Sunday, September 6, 2015

Torrey Pines State Park & Its Trails - Part 2

Poor, lonely tree.
A birth in barren soil
Where rocks protrude and ledges gape.
A growth where elements contend.
‘neath genial sun when dulcet zephyrs list;
Where biting, salty winds assail;
And tempest mutilates fragile limb;
Yet to posterity are seeds bequeathed.
- Clifford Stout (1922)

San Diegans are proud of their rare and unique Torrey Pines, once the beacon that served the coastal pilot.

Torrey Pines was discovered by a young physician-naturalist Charles Parry (1823-1890) on his U.S.-Mexican boundary survey and sent samples for verification to his mentor, John Torrey (1796-1873), an eminent American botanist at Columbia University. The tree was named 'Torrey', in his honor, around 1850. It was fortunate that the founder Charles Parry strongly advised the fledgling San Diego Society of Natural History that trees deserved protection. Despite San Diego’s growing awareness, however, degradation of trees continued. Woodcutting remained a permanent threat.

By the turn of the century, steps were taken to strengthen preservation efforts. San Diegans should recognize a few familiar names who aided this endeavor, such as George Martson (1850-1946), Ellen Scripps (1836-1932), Guy Fleming (1884-1960), Ralph Cornell (1890-1972) and others.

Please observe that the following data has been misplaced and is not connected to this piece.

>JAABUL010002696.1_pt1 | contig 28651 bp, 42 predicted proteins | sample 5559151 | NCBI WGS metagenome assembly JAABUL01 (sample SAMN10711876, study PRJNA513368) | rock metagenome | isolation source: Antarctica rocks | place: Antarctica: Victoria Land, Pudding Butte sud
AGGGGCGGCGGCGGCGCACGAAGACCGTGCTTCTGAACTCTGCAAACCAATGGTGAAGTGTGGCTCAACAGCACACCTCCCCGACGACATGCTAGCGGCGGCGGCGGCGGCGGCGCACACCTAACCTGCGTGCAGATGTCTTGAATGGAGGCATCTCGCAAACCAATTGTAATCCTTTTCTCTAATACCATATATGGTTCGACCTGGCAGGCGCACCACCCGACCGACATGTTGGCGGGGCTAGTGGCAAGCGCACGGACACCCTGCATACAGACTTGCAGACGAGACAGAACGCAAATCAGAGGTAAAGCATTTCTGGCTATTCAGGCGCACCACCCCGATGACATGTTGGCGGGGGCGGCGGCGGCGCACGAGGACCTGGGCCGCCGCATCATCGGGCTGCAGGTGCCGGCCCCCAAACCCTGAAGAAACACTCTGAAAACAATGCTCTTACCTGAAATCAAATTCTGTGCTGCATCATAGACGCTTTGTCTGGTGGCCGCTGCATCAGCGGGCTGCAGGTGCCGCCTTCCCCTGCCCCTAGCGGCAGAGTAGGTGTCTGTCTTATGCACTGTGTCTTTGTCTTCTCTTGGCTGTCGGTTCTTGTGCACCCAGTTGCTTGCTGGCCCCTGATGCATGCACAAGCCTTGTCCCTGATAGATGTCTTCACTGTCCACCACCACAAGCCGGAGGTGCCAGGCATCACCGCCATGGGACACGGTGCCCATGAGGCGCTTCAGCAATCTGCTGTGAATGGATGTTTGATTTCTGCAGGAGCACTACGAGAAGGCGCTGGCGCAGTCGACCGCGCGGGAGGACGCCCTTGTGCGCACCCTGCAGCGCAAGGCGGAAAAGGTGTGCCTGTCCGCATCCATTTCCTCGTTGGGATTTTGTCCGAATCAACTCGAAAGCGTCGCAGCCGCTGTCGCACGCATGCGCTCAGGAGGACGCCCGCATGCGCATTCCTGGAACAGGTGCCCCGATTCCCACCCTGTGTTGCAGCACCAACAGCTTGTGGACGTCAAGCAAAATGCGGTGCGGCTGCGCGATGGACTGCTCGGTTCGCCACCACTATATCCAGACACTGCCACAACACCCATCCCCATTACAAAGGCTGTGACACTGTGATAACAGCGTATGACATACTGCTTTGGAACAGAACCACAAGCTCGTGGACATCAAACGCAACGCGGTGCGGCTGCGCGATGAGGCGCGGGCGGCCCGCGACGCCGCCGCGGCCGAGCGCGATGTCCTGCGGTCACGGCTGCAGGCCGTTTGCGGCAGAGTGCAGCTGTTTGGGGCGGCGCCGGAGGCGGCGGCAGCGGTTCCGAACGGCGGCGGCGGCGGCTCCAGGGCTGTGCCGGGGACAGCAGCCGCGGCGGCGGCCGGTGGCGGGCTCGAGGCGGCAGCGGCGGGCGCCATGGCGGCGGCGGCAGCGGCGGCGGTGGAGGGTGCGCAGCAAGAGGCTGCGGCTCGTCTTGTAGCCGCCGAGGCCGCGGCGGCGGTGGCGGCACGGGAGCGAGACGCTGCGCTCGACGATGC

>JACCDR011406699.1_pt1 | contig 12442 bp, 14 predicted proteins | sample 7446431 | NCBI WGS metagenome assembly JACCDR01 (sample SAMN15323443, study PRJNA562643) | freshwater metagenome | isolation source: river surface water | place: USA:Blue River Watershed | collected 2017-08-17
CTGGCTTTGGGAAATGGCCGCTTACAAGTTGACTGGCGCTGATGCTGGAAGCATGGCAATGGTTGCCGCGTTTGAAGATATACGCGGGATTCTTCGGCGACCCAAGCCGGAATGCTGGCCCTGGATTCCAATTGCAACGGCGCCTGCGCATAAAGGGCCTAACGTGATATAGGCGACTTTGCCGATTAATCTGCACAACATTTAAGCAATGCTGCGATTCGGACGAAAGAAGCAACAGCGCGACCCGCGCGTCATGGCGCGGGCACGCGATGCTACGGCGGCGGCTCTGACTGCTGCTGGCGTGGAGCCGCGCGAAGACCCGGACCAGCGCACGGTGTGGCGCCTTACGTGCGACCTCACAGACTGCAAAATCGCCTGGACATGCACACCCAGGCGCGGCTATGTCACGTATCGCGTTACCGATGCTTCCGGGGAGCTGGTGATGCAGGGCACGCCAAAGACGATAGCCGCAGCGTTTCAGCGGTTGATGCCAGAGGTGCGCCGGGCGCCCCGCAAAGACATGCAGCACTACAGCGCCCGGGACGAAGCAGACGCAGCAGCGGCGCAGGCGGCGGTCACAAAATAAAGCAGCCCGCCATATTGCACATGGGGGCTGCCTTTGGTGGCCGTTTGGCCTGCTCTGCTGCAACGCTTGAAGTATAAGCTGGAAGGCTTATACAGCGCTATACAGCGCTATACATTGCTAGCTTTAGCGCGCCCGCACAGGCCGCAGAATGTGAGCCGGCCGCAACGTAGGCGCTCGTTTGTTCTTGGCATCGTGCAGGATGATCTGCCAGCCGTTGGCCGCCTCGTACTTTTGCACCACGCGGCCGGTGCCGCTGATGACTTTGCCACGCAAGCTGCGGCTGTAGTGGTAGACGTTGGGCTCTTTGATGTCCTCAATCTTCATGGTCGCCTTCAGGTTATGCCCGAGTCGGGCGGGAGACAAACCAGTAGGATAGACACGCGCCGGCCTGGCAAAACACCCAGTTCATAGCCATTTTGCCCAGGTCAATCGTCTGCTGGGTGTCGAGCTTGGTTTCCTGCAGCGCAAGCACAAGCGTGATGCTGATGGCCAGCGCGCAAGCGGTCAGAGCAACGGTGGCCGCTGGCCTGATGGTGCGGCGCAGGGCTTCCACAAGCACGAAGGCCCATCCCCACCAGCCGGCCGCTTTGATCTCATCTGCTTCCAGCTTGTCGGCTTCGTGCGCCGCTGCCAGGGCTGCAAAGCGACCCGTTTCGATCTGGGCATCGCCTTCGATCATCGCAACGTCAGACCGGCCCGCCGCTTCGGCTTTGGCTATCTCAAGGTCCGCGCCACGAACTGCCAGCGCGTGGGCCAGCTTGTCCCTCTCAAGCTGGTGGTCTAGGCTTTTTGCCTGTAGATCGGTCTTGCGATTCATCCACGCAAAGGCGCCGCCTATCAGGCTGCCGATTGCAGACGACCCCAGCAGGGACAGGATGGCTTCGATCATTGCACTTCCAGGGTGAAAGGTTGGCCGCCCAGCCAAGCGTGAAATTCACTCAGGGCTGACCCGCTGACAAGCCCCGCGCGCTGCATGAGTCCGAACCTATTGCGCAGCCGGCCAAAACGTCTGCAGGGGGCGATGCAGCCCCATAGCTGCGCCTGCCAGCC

George Martson, known as the first citizen of San Diego, was instrumental in establishing San Diego’s park systems, including the famous Balboa Park and Torrey Pines State Park. (San Diego City Public Library was also one of his projects.) Ellen Scripps, a philanthropist, endowed Torrey Pines State Park to the citizens. Guy Fleming, botanist and a fellow with the San Diego Society of Natural History, dedicated his life to make Torrey Pines Park a State Park. Ralph Cornell, landscape architect, left Torrey Pines Park management guidelines to Guy Fleming. Ralph’s point was that the picturesque slopes should not be concealed by excessive planting and to keep the reforestation as modest as possible. The Guy Fleming Trail is about a mile long and leads you to fantastic sea bluffs.

Then came a surprising find when Torrey Pines were discovered growing on Santa Rosa Island, 175 miles northwest of San Diego. Apparently Guy Fleming and Ralph Cornell visited the island and found they were not exactly the same kind of trees. They are named Pinus Torreyana Insularis, with slight genetic differences from Torrey Pine.